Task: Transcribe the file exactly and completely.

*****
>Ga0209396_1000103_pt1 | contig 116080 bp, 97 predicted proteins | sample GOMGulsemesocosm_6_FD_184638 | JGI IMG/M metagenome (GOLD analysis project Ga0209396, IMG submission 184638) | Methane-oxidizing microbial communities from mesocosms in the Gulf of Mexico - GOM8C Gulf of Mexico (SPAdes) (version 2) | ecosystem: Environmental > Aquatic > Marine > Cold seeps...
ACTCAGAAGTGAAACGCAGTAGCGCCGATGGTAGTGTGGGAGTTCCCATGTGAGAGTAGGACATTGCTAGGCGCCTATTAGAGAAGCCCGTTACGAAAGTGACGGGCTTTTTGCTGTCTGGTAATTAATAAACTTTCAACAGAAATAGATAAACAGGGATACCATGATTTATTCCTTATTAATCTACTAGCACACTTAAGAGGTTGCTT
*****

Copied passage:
>Ga0209396_1000103_pt1 | contig 116080 bp, 97 predicted proteins | sample GOMGulsemesocosm_6_FD_184638 | JGI IMG/M metagenome (GOLD analysis project Ga0209396, IMG submission 184638) | Methane-oxidizing microbial communities from mesocosms in the Gulf of Mexico - GOM8C Gulf of Mexico (SPAdes) (version 2) | ecosystem: Environmental > Aquatic > Marine > Cold seeps...
ACTCAGAAGTGAAACGCAGTAGCGCCGATGGTAGTGTGGGAGTTCCCATGTGAGAGTAGGACATTGCTAGGCGCCTATTAGAGAAGCCCGTTACGAAAGTGACGGGCTTTTTGCTGTCTGGTAATTAATAAACTTTCAACAGAAATAGATAAACAGGGATACCATGATTTATTCCTTATTAATCTACTAGCACACTTAAGAGGTTGCTT